• Sons of the White Eagle in the American Civil War: Divided Poles in a Divided Nation by Mark F. Bielski (Casemate, 2016).
When it comes to Civil War connections with non-Anglo Europe, two very large groups of contributors (the Irish, and to a lesser extent the Germans) dominate the literature. Now it is the turn of Poles to grab some of the spotlight. Mark Bielski's book features nine transplanted Poles who served in the Union and Confederate armies.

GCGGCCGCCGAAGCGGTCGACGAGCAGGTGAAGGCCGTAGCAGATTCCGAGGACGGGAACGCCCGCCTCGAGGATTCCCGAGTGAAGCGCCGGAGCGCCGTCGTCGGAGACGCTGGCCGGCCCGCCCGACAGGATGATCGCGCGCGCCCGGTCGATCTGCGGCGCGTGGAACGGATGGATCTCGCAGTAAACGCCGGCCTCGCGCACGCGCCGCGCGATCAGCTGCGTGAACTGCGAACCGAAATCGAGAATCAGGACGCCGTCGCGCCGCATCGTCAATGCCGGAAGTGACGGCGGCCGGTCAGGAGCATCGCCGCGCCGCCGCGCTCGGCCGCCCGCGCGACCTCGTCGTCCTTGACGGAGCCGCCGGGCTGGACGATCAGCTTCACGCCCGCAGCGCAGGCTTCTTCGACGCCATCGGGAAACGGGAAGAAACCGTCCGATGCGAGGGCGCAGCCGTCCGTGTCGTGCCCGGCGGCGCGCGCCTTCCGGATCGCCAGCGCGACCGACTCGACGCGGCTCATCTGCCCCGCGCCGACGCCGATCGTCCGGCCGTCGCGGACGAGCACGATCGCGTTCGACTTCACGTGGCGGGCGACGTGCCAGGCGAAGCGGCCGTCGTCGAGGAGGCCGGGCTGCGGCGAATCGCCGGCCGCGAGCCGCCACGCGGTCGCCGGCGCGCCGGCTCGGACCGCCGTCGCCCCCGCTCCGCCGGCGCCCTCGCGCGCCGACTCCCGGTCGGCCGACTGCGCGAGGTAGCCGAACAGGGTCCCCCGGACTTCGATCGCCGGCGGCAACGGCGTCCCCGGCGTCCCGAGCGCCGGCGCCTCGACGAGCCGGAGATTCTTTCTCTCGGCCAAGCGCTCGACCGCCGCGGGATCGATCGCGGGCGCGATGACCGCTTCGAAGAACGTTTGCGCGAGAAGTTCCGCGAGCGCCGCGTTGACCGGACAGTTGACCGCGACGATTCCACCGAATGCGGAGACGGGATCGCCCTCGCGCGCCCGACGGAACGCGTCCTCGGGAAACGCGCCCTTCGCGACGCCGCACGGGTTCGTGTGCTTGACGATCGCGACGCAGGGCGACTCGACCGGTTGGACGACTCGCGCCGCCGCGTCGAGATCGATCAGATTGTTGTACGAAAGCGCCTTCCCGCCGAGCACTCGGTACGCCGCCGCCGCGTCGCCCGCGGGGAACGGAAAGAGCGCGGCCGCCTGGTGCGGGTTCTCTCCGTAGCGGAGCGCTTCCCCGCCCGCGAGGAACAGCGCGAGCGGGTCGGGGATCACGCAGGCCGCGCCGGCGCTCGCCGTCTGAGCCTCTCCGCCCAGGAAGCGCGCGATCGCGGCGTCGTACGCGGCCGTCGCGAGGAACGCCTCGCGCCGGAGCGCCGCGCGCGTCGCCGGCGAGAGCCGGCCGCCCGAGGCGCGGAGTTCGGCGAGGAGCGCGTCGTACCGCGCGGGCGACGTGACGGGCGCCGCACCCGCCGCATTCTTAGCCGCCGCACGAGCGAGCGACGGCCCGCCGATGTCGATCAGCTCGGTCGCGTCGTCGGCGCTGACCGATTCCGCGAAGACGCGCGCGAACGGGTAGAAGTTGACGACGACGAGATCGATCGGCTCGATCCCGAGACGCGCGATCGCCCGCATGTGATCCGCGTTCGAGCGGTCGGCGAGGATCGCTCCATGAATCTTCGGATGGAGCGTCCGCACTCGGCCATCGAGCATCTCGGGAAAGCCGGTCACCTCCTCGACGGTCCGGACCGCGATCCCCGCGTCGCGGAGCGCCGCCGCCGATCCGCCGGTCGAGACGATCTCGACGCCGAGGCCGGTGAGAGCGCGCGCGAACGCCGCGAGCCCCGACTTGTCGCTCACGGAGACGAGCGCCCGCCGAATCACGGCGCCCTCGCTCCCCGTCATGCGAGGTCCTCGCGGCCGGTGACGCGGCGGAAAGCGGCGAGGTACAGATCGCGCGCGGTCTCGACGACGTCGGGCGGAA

"The first group had fought in the 1830 war for freedom from the Russian Empire. The European revolutionary struggles of the 1840’s molded the next generation. The two of the youngest generation came of age just as the Civil War began, entered military service as enlisted men and finished as officers. Of the group, four sided with the North and four with the South, and the other began in the Confederate cavalry and finished fighting for the Union side. All but one came from aristocratic backgrounds."Most readers will have at least heard of Adam Gurowski, Wlodzimierz Kryzanowski, Joseph Karge, and perhaps Valery Sulakowski, but Bielski's book also directs our attention toward more obscure figures like Gaspard Tochman, Ignatius Szymanski, Ludwik Zychlinski, Peter Kiolbassa, and Leon Jastremski. If you have a Civil War friend whose last name ends in -ski or -wicz, you now have a great gift idea.